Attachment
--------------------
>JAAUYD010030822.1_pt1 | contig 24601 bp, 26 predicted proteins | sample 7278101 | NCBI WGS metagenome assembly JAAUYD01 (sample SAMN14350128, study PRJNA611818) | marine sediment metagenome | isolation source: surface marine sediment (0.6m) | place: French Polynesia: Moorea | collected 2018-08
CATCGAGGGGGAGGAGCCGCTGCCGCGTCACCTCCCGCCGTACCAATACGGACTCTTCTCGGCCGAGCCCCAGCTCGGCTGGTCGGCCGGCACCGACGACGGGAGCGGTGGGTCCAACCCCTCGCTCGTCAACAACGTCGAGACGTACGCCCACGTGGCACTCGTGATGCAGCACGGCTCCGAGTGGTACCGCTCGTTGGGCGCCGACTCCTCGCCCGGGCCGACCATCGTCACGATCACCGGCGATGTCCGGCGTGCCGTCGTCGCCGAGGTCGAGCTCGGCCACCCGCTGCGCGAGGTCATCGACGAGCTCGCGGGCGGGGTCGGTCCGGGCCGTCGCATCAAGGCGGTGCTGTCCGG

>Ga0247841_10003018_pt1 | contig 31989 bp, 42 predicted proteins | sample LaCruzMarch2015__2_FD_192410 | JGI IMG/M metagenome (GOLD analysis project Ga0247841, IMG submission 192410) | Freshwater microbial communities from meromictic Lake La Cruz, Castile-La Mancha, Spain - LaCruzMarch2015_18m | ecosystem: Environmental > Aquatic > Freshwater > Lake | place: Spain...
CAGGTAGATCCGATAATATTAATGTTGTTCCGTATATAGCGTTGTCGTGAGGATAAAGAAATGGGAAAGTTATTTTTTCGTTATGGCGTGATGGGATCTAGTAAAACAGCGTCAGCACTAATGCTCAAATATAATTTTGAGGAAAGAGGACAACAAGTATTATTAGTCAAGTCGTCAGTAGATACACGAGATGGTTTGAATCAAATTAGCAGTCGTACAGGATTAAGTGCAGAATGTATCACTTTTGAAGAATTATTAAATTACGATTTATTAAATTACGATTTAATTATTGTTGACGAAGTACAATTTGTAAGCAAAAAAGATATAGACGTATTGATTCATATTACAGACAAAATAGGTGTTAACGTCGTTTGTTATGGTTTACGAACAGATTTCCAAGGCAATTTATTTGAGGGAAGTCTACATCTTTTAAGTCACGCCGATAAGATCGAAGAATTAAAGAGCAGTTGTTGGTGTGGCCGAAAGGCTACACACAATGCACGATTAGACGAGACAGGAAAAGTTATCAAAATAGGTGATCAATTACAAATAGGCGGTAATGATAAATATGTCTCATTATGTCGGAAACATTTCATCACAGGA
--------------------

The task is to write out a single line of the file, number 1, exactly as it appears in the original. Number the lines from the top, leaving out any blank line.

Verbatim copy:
>JAAUYD010030822.1_pt1 | contig 24601 bp, 26 predicted proteins | sample 7278101 | NCBI WGS metagenome assembly JAAUYD01 (sample SAMN14350128, study PRJNA611818) | marine sediment metagenome | isolation source: surface marine sediment (0.6m) | place: French Polynesia: Moorea | collected 2018-08